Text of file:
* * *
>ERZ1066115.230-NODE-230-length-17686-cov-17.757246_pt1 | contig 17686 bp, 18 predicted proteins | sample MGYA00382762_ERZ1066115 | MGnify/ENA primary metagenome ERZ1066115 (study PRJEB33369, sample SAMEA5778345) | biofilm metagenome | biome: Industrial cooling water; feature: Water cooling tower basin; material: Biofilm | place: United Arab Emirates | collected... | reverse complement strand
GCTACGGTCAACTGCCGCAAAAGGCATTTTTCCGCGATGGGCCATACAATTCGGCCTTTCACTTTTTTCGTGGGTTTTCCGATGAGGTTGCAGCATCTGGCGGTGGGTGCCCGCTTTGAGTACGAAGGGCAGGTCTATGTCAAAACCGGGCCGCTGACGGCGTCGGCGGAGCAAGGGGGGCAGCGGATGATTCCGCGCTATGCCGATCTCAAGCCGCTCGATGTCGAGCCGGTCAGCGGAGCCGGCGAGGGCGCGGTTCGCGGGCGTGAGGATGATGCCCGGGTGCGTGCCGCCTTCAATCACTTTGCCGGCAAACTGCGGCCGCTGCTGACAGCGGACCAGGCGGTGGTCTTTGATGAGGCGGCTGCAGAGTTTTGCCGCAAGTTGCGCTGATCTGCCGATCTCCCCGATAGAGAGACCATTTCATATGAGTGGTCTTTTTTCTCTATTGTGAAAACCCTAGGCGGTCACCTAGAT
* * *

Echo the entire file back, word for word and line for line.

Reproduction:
>ERZ1066115.230-NODE-230-length-17686-cov-17.757246_pt1 | contig 17686 bp, 18 predicted proteins | sample MGYA00382762_ERZ1066115 | MGnify/ENA primary metagenome ERZ1066115 (study PRJEB33369, sample SAMEA5778345) | biofilm metagenome | biome: Industrial cooling water; feature: Water cooling tower basin; material: Biofilm | place: United Arab Emirates | collected... | reverse complement strand
GCTACGGTCAACTGCCGCAAAAGGCATTTTTCCGCGATGGGCCATACAATTCGGCCTTTCACTTTTTTCGTGGGTTTTCCGATGAGGTTGCAGCATCTGGCGGTGGGTGCCCGCTTTGAGTACGAAGGGCAGGTCTATGTCAAAACCGGGCCGCTGACGGCGTCGGCGGAGCAAGGGGGGCAGCGGATGATTCCGCGCTATGCCGATCTCAAGCCGCTCGATGTCGAGCCGGTCAGCGGAGCCGGCGAGGGCGCGGTTCGCGGGCGTGAGGATGATGCCCGGGTGCGTGCCGCCTTCAATCACTTTGCCGGCAAACTGCGGCCGCTGCTGACAGCGGACCAGGCGGTGGTCTTTGATGAGGCGGCTGCAGAGTTTTGCCGCAAGTTGCGCTGATCTGCCGATCTCCCCGATAGAGAGACCATTTCATATGAGTGGTCTTTTTTCTCTATTGTGAAAACCCTAGGCGGTCACCTAGAT